Have you ever wondered why things in limited quantities are strangely appealing?
I’m willing to bet that “Only two left in stock” message next to the Add to Cart button on Amazon gets your attention, and if you’re anything like me, it’s probably provoked a few (dozen) impulse buys.
You see, scarcity drives urgency.
As human beings, since the dawn of time when our ancestors fought over shares of crops, until now, when we’re subconsciously overpowered by countdown timers, it is our innate desire to “have” rather than “have not.”
In marketing, it’s also the #1 most effective tool for persuading prospects to buy now rather than later. Nothing motivates a potential buyer quite like the possibility of losing out on a purchase they’re on the fence about.
There are two types of scarcity marketing:
- Quantity limited – Only 4 left in stock!
- Time limited – Sale ends this Saturday. Shop now!
So how can you make it work for your business? Here are my top five favorite ways to use scarcity marketing online to motivate buyers.
1. Purchase Countdowns and Flash Sales
I’m willing to bet that almost every bad decision you’ve ever made happened because you didn’t slow down and take time to think about it. While I’m not saying a buyer shouldn’t take the time to weigh the pros and cons, over-analyzing can be just as detrimental as acting fast. By utilizing purchase countdowns and flash sales, we shorten the window of “analysis paralysis” that many buyers find themselves experiencing before making a purchase.
2. Free shipping timers
Nothing really irks a customer quite like having to pay to receive an item they’re on the fence about already. If you offer a generous return policy, naturally, the next easiest way to get the sale is to remove the cost of shipping, to make the transaction completely risk free for the buyer. But don’t just stop there. Put a timer on that offer! By doing so, you’re giving the prospect control, but letting them know it won’t last for long.
3. Low stock notices
Naturally you want your prospect to make an informed decision. Low stock notices are a courtesy letting them know your product, or your appointment calendar, has limited availability. Car dealers are notorious for doing this when trying to move inventory. “Well, sir, I had two buyers interested in this vehicle. Why don’t we go ahead and get you approved today so that it’s yours? I can’t guarantee it will be here tomorrow.”
Your website is the best tool for displaying a low stock notice. I recommend adding prominent text above calls-to-action, add-to-cart buttons, and phone numbers. For an extra surge in interest, be sure to blast out low stock notices to prospects on your email list and social media.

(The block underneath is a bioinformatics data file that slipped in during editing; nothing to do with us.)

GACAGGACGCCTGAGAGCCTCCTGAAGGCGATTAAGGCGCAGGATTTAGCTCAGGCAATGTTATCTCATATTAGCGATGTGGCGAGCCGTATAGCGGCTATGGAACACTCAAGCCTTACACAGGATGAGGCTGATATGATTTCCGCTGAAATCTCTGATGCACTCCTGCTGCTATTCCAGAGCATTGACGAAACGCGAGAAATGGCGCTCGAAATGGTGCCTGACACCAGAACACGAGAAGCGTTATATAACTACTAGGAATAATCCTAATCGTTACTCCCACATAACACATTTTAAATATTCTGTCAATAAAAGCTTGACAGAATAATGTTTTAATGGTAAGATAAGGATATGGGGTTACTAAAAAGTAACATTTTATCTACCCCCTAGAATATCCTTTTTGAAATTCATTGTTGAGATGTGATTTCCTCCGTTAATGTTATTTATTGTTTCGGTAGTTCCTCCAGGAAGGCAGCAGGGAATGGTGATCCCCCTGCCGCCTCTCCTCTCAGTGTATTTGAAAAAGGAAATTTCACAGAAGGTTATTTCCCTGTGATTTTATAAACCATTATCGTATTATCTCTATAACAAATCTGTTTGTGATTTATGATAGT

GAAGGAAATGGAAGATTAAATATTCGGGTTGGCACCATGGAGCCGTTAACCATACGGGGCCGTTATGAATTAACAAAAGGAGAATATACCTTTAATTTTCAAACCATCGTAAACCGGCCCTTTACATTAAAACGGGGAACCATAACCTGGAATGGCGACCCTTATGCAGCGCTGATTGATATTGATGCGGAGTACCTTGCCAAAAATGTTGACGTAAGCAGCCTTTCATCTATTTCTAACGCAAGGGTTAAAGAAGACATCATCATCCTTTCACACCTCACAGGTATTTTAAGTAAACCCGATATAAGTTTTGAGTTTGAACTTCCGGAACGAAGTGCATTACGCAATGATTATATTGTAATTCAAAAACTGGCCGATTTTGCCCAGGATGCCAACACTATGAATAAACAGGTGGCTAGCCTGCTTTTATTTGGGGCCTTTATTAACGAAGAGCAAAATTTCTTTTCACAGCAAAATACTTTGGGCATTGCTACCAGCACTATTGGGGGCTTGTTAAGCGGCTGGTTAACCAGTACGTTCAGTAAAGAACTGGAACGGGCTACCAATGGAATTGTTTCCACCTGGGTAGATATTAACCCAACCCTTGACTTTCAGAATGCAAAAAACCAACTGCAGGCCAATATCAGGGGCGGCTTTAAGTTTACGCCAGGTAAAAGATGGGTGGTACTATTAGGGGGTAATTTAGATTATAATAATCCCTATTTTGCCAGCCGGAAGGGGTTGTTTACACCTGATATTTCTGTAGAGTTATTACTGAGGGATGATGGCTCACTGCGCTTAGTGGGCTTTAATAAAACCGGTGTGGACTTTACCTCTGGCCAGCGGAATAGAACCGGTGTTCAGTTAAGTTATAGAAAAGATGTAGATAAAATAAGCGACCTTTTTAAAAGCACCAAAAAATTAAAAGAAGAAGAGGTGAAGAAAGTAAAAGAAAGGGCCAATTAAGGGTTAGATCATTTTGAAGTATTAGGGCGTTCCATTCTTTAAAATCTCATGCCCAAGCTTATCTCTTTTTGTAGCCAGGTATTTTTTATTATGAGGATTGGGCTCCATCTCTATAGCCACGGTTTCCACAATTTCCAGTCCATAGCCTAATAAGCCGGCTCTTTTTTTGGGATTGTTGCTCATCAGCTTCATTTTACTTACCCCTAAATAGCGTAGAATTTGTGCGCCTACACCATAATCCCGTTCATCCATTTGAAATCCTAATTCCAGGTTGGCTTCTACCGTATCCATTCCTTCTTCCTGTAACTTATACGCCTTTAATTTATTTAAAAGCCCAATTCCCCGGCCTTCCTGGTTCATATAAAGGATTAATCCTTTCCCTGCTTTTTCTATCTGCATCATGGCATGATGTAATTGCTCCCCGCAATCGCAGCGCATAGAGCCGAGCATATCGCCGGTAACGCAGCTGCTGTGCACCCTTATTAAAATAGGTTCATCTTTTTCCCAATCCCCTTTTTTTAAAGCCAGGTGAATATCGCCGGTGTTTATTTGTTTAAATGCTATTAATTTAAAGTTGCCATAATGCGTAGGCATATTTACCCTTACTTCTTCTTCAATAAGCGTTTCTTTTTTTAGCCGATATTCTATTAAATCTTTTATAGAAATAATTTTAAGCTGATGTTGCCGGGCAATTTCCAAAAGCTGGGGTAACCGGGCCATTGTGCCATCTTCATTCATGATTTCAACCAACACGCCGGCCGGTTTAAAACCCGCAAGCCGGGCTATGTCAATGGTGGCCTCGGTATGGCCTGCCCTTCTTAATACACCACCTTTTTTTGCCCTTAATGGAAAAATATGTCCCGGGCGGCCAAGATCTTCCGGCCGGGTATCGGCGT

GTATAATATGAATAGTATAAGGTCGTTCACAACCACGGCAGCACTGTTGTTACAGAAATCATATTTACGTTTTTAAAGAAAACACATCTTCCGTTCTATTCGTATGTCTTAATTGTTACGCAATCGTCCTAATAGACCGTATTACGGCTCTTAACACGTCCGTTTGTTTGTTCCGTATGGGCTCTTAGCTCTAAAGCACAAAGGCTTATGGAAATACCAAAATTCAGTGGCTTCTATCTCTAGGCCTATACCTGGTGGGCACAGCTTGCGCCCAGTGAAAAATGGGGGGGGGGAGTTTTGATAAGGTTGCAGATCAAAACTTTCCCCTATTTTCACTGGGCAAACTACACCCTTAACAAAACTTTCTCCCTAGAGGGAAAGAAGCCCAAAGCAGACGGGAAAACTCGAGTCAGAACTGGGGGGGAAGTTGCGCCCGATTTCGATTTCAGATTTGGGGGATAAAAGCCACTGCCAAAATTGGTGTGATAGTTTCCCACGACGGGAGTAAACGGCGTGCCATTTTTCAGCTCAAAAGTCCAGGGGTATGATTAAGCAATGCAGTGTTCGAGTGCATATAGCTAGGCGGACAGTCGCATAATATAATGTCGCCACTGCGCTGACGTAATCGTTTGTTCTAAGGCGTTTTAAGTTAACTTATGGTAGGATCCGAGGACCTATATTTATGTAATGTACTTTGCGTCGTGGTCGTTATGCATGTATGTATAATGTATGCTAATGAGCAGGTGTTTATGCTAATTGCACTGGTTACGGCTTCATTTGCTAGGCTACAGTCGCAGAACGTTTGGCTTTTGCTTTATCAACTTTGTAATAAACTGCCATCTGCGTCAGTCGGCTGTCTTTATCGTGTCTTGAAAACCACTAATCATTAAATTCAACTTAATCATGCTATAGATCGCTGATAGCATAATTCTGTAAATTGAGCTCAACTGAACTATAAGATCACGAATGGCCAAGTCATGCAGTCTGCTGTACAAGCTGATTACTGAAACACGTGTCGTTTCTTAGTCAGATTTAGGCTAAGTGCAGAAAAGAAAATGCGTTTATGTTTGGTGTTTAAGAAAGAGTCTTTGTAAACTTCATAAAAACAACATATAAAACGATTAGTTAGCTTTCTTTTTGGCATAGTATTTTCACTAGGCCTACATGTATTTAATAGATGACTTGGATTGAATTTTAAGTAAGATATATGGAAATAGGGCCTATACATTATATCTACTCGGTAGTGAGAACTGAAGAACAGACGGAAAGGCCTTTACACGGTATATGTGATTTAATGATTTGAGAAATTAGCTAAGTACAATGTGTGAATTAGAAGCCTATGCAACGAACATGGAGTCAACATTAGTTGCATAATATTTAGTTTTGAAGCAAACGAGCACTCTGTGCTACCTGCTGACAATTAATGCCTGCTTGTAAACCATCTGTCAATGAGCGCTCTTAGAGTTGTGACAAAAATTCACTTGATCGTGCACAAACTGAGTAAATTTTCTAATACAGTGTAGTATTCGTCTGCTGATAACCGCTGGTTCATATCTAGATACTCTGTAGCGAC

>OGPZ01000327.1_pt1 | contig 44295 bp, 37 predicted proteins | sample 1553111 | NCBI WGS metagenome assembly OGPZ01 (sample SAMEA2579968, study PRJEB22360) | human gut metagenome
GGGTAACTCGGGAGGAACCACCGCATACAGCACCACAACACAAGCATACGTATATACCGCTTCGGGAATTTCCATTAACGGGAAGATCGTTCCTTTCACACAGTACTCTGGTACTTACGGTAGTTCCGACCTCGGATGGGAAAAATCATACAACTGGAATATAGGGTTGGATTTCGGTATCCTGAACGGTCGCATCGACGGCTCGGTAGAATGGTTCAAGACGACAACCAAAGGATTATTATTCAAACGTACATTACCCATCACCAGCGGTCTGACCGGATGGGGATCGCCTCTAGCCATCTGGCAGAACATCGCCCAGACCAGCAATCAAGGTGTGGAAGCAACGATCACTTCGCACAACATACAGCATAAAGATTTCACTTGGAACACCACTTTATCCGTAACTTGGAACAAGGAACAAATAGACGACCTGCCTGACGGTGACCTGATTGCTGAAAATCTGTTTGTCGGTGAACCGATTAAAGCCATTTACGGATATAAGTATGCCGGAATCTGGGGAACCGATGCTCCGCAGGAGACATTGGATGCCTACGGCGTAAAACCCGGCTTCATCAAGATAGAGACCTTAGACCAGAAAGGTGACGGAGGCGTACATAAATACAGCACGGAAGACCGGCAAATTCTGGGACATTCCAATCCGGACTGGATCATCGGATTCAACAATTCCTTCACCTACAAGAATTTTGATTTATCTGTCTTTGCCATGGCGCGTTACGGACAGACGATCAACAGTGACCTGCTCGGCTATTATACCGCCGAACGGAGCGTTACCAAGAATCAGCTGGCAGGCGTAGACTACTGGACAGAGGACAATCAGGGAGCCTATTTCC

4. Limited editions and exclusive promotions
Releasing a new edition of a product or service is similar to a low stock notice. It means you have a limited supply of that particular premium item, and no additional quantities will be available. This is extremely effective for retail – think: designer sneakers, celebrity endorsed apparel, and VIP seating for events.
On a related note, it can also be a great tactic for cross-promoting a product or service to a particular segment or buyers who might not have previously had interest in your product, but now do, because it overlaps with something they’re interested in. I think back to Kanye West’s Adidas Yeezy Boost 350. The shoes were released in limited stock for a limited time only. If you were one of Kanye’s fans, you wouldn’t want to miss out on buying the shoes, no matter how expensive they were.
5. Consumer’s real-time activity
This one is killer. Not only does it use scarcity, it also uses the bandwagon mentality to boost purchases for select items. By displaying real-time activity, typically through pop-ups on your website, you’re able to communicate which products, services, or purchases are most popular. Think about that time you visited a third-party travel booking website like Priceline, and were bombarded with messages such as, “Frank in Denver just booked with XYZ Hotel” and “Mary just booked with ABC Hotel.” No time to waste… better book fast!
Scarcity marketing is a GOOD thing!
A lot of people equate scarcity with being a negative thing, but in terms of marketing, it’s not bad at all. Using a little pressure to entice your customers to buy your products or services may be necessary to get them to make the right decision. After all, if you have the best product or service to meet their needs, and it solves a problem or provides value to their life, it’s your duty to ensure they get it.